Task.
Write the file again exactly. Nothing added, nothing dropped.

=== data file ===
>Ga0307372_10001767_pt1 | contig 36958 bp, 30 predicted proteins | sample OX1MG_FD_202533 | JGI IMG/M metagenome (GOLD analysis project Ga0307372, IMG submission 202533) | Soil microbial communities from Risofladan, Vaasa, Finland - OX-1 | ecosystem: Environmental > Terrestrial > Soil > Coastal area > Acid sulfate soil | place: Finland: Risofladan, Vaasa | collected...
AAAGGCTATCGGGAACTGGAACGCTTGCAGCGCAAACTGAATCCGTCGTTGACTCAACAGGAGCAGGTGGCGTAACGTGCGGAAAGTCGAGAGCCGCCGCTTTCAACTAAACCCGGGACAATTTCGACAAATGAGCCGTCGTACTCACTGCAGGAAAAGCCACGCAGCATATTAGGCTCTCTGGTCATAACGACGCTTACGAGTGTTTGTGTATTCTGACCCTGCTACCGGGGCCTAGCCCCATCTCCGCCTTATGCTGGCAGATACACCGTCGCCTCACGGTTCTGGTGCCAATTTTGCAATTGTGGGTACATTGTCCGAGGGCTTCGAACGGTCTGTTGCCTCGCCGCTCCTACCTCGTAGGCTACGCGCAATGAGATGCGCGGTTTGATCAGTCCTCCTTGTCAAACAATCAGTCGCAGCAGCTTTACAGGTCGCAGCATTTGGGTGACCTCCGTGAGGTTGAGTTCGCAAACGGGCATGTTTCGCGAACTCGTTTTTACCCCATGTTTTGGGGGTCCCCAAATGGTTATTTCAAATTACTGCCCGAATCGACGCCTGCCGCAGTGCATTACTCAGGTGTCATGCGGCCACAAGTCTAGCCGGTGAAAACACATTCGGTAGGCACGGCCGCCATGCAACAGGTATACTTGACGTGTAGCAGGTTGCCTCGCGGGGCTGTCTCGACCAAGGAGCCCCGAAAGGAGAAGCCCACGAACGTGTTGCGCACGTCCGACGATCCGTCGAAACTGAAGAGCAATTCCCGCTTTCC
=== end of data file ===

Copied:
>Ga0307372_10001767_pt1 | contig 36958 bp, 30 predicted proteins | sample OX1MG_FD_202533 | JGI IMG/M metagenome (GOLD analysis project Ga0307372, IMG submission 202533) | Soil microbial communities from Risofladan, Vaasa, Finland - OX-1 | ecosystem: Environmental > Terrestrial > Soil > Coastal area > Acid sulfate soil | place: Finland: Risofladan, Vaasa | collected...
AAAGGCTATCGGGAACTGGAACGCTTGCAGCGCAAACTGAATCCGTCGTTGACTCAACAGGAGCAGGTGGCGTAACGTGCGGAAAGTCGAGAGCCGCCGCTTTCAACTAAACCCGGGACAATTTCGACAAATGAGCCGTCGTACTCACTGCAGGAAAAGCCACGCAGCATATTAGGCTCTCTGGTCATAACGACGCTTACGAGTGTTTGTGTATTCTGACCCTGCTACCGGGGCCTAGCCCCATCTCCGCCTTATGCTGGCAGATACACCGTCGCCTCACGGTTCTGGTGCCAATTTTGCAATTGTGGGTACATTGTCCGAGGGCTTCGAACGGTCTGTTGCCTCGCCGCTCCTACCTCGTAGGCTACGCGCAATGAGATGCGCGGTTTGATCAGTCCTCCTTGTCAAACAATCAGTCGCAGCAGCTTTACAGGTCGCAGCATTTGGGTGACCTCCGTGAGGTTGAGTTCGCAAACGGGCATGTTTCGCGAACTCGTTTTTACCCCATGTTTTGGGGGTCCCCAAATGGTTATTTCAAATTACTGCCCGAATCGACGCCTGCCGCAGTGCATTACTCAGGTGTCATGCGGCCACAAGTCTAGCCGGTGAAAACACATTCGGTAGGCACGGCCGCCATGCAACAGGTATACTTGACGTGTAGCAGGTTGCCTCGCGGGGCTGTCTCGACCAAGGAGCCCCGAAAGGAGAAGCCCACGAACGTGTTGCGCACGTCCGACGATCCGTCGAAACTGAAGAGCAATTCCCGCTTTCC